The tax credits are only available if consumers upgrade to a boiler that meets an Annual Fuel Use Efficiency (AFUE) rating – a measure of overall performance – of 90 percent or higher. Boilers manufactured since 1992 must have an AFUE of at least 80 per cent but many older boilers have AFUE ratings as low as 55 percent.

In the long term, tax credits might prove to be a more effective way rather than scrappage schemes to encourage Western consumers to invest in greener boilers.

The challenges

The pressure group Friends of the Earth has called the English scheme “pathetically small.” Indeed, according to figures gathered by the Heating and Hot Water Industry Council there are actually 4.5m Band G boilers in use across the UK rated at less than 70 percent efficiency. 

The tax credit system in North America is linked into the Energy Star program run jointly by the US Environmental Protection Agency and the US Department of Energy.

This initiative awards an Energy Star rating to boilers with an AFUE rating of 85 percent or higher. These products tend to include electric ignition so a pilot light does not need to burn all the time, while more effective combustion technology means more heat is possible from the same amount of fuel.

However Randy Rawson, President of the American Boiler Manufacturers Association (ABMA), does not want the US government to totally dismiss the idea of a voucher-based scrappage scheme similar to the one in England.

“A decent level of incentive for householders to replace their aging and inefficient boilers would have a tremendous impact on the boiler and related equipment industry in the United States,” says Rawson. “It would vastly increase efficiency and lower overall emissions simply through the replacement of older systems.”

He does not expect a scrappage scheme to happen any time soon, though. “Given the size of our federal budget deficit I am not encouraged to think that our government will provide any ‘cash for clunkers’ incentive program over and above what is already in place.”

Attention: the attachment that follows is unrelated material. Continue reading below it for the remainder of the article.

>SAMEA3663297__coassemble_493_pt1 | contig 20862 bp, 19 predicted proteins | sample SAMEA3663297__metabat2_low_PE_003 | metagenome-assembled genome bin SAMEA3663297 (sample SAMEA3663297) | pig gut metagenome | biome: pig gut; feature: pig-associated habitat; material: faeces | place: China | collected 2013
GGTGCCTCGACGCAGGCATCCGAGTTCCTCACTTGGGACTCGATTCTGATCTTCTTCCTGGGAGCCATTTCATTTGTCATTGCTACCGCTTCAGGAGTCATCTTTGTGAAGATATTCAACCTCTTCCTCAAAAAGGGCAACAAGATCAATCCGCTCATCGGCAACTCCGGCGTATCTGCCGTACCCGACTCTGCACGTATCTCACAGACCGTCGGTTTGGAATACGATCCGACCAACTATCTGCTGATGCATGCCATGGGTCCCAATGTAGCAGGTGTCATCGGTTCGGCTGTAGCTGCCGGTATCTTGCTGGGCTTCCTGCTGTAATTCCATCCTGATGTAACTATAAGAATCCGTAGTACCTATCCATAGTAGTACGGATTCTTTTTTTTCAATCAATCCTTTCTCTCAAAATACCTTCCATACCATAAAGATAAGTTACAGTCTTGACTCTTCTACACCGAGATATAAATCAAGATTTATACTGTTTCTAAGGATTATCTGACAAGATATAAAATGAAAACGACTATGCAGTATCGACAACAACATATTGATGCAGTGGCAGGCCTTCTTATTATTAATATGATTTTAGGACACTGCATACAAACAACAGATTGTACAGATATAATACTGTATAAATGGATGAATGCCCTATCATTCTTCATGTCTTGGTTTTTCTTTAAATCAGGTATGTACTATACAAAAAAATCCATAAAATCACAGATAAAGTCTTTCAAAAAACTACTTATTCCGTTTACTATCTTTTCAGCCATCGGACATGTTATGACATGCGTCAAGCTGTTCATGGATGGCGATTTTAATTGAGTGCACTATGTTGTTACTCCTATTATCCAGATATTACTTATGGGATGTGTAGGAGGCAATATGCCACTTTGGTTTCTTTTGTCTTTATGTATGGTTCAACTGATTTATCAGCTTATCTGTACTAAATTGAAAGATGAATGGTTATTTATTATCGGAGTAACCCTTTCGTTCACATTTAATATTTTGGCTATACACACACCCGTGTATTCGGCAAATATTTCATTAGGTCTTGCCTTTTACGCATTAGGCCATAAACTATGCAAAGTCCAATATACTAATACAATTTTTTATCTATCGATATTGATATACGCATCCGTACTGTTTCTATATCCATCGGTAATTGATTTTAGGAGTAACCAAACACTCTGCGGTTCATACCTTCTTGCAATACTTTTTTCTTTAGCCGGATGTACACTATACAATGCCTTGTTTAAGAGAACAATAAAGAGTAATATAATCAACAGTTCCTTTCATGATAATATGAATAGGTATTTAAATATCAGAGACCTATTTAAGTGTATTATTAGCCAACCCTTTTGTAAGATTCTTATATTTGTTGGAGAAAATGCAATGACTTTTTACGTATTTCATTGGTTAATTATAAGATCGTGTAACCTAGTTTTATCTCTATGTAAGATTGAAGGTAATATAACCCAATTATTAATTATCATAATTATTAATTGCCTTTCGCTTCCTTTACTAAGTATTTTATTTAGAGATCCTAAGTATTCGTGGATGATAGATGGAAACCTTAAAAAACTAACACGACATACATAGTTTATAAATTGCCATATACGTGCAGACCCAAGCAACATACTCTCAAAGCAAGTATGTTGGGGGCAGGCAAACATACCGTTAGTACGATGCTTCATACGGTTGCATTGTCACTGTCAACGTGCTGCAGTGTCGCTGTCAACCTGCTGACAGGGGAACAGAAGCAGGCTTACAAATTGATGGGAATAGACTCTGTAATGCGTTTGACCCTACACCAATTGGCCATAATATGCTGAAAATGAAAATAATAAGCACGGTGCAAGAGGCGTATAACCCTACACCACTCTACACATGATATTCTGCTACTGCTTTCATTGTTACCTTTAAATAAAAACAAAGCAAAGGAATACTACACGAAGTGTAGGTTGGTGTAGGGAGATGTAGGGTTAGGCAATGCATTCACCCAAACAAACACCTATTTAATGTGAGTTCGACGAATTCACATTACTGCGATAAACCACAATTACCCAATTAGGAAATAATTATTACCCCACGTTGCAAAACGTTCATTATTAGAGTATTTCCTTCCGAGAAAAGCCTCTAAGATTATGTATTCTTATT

Canada shares the Energy Star qualified products list with the US and the list is located on the Natural Resources Canada website ( Residential gas boilers in Canada must have an AFUE rating of at least 80 percent.

There is no boiler scrappage scheme there either, but the Government of Canada’s Economic Action Plan does include the ecoENERGY Retrofit program, which awards grants of up to $5,000 per dwelling to homeowners that make energy-saving home improvements. This includes replacing an old heating system with an Energy Star qualified condensing boiler with a 90 percent AFUE or higher, or a qualified oil boiler that has an 85 percent AFUE or higher.

The Canadian government is selling the idea to the country by claiming that less money spent on heating consumers’ homes will mean more money to spend across the wider economy.

In the UK the car scrappage scheme was extended because of its popularity and it is possible more government money could be found to expand the boiler version. Should it prove successful we can expect green campaigners to call for it to be adopted elsewhere in the world.